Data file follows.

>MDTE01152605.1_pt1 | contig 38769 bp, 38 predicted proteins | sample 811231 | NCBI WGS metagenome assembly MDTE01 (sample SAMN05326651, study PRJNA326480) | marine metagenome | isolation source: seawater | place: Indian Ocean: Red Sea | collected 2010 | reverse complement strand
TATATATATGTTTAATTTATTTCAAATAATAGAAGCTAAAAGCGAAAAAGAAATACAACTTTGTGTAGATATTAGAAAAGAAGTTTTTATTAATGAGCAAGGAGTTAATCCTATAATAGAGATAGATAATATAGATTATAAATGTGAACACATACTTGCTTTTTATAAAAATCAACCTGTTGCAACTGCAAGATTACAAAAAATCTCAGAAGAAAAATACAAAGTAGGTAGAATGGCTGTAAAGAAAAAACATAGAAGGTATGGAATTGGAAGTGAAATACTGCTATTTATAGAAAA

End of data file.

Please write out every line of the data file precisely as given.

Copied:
>MDTE01152605.1_pt1 | contig 38769 bp, 38 predicted proteins | sample 811231 | NCBI WGS metagenome assembly MDTE01 (sample SAMN05326651, study PRJNA326480) | marine metagenome | isolation source: seawater | place: Indian Ocean: Red Sea | collected 2010 | reverse complement strand
TATATATATGTTTAATTTATTTCAAATAATAGAAGCTAAAAGCGAAAAAGAAATACAACTTTGTGTAGATATTAGAAAAGAAGTTTTTATTAATGAGCAAGGAGTTAATCCTATAATAGAGATAGATAATATAGATTATAAATGTGAACACATACTTGCTTTTTATAAAAATCAACCTGTTGCAACTGCAAGATTACAAAAAATCTCAGAAGAAAAATACAAAGTAGGTAGAATGGCTGTAAAGAAAAAACATAGAAGGTATGGAATTGGAAGTGAAATACTGCTATTTATAGAAAA